Manchester: One Year On From The Terror Attack
22 May 2018, 11:18
We mark one year since the atrocity, which saw 22 music fans killed at Manchester Arena.
Today marks a year to the day that the city of Manchester was forever changed.
On 22 May 2017, a lone bomber targeted an Ariana Grande concert at Manchester Arena, killing 22 people and physically and psychologically injuring over 800 more.
The people of Manchester responded with courage and solidarity, proving their strength and resilience in the worst of circumstances.
The following day, crowds gathered at landmarks across Manchester, with vigils held outside the Cathedral and St Ann's Square.
Unforgettable moments came from Tony Walsh, who captured the city's spirit by reciting his This Is The Place poem, and a woman whose spontaneous decision to sing Oasis's Don't Look Back In Anger in St Ann's Square touched people around the world.
Watch the moment below:
Speaking to John Kennedy just days after the attack, Noel Gallagher gave his reaction to the devastating attack in his hometown.
Reflecting on Don't Look Back In Anger, Noel also told Radio X how the song had become so much bigger than he'll ever be.
Watch our video here:
Just eight days later, Ariana Grande announced that she would be hosting the One Love Manchester concert on Sunday 4 June to commemorate the victims of the attack and raise money for the We Love Manchester Emergency Fund.
True to her word, the pop singer returned with a host of artists and celebrities from across the music world.
Marcus Mumford kicked off proceedings with a moving version of Mumford And Sons' Timshel.
After seeing performances from the likes of The Black Eyed Peas, Miley Cyrus and Robbie Williams, Chris Martin led the crowds in singing a rousing rendition Don't Look Back In Anger to Ariana Grande.
Ariana Grande was commended for her courage and the huge amount of funds that were raised from her concert and she was made an honorary citizen of Manchester.
While the tributes continued throughout the summer, Liam Gallagher surprised fans once again during his Glastonbury Festival appearance when he sung Don't Look Back In Anger for the first time ever.
The former Oasis frontman dedicated the noel penned and sung track to the people of Manchester and the victims of the Grenfell Tower fire.
Re-live the moment here:
With Manchester Arena still set to re-open, the venue announced that We Are Manchester would take place on Saturday 9 September.
Boasting a star-studded line-up and featuring homegrown talent from the likes of Bugzy Malone, Blossoms and The Courteeners, the night culminated in an electric headline performance from Noel Gallagher and - you guessed it - his 1996 Oasis track.
15,000 people screaming 'Don't Look Back in Anger' with Noel Gallagher. For the 22. pic.twitter.com/CCNoD9x9Ws— Oasis Mania (@OasisMania) September 10, 2017
Despite being deeply moved, Noel denied he was crying at the event, and instead told Radio X's Chris Moyles he was very nervous and concentrating on getting the performance right.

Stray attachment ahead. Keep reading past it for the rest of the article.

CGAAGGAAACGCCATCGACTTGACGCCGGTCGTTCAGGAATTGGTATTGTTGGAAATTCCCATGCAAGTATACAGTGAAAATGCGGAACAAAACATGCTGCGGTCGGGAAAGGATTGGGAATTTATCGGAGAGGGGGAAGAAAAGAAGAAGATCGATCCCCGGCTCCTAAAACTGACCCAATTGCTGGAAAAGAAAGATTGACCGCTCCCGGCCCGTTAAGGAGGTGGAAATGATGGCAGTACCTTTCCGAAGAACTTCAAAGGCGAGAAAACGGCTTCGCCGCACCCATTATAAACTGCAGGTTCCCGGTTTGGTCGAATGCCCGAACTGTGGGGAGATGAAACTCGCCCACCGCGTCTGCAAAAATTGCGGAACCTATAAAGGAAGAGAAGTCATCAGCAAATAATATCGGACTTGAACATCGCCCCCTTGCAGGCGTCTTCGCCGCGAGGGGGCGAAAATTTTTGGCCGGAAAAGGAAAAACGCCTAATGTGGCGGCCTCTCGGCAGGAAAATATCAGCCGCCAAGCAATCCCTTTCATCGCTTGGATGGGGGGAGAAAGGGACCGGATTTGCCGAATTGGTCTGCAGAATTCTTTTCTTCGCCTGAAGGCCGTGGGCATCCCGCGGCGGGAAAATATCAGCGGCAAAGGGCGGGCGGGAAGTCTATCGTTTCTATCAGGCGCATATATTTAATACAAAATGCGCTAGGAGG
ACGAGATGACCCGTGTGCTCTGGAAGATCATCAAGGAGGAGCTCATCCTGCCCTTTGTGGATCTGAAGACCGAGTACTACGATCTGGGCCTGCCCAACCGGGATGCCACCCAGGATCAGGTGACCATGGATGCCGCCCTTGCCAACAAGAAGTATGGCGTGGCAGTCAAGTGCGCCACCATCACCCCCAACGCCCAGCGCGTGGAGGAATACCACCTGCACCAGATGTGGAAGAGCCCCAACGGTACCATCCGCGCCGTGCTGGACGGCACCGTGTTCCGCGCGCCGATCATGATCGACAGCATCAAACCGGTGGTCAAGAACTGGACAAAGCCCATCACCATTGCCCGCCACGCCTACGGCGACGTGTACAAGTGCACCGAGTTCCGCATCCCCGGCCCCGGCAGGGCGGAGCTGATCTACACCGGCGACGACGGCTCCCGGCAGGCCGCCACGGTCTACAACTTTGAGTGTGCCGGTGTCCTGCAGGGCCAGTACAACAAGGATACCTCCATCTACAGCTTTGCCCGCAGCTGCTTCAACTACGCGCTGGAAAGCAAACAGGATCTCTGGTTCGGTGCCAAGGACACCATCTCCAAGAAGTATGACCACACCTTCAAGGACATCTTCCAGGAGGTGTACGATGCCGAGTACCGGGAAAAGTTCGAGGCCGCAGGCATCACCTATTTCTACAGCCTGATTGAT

"It’s the only time I’ve ever got nervous before going on stage," he told the Radio X DJ.
"I never, ever, ever get nervous, never have done. And as the night was coming up to my bit, I didn’t go on 'til - maybe it’s because I went on late - I didn’t go on until half ten, and because of Don’t Look Back in Anger and what it became around that, I was kind of thinking I hope you’re kind of worthy of the moment, do you know what I mean?
"And I shouldn’t have worried a bit. You just play the first note and you know, bring the house down, and that was it".
Despite Manchester Arena re-opening last year, the tributes were far from over, with Liam Gallagher standing in for Ariana Grande at the BRIT Awards 2018 and performing Live Forever once more.
One year on, and the city of Manchester has already begun to pay tribute to the victims of the terror attack, their families and brave staff who helped them.
Last weekend already saw a one minute silence observed at the Great Manchester Run, followed by a mass singalong of the Oasis track.
Today the tributes will continue from all walks of life, representing a city and its people who remain united and defiant.
The 22 member venues of the National Arenas Association (NAA), which include include Alexandra Palace, The Royal Albert Hall, Glasgow’s SSE Hydro, and Motorpoint Arena in Cardiff, will join government buildings in observing a national one minute’s silence.
An invite-only tribute service is set to take place at Manchester Cathedral from 2pm, with live screenings taking place in multiple locations across the UK.
7.30pm will see the With One Voice event hosted at Albert Square, with choirs from across the UK set to perform the likes of Ariana Grande's One Last Time and Elbow's One Day Like This together.
Manchester City Council has also confirmed that at exactly 10.31pm tonight, bells will ring across Manchester's churches and buildings to commemorate the moment of the attack.
At 10.31pm on 22 May, precisely a year on from the arena attack, bells will ring from churches and civic buildings in the city centre, marking the tragic loss and those affected as well as the resilience our city has shown to the world in the last 12 months. #mcrtogether pic.twitter.com/pykazSaDll— Manchester City Council (@ManCityCouncil) May 20, 2018
Today, we stand together with Manchester in honouring those who were affected by the tragedy.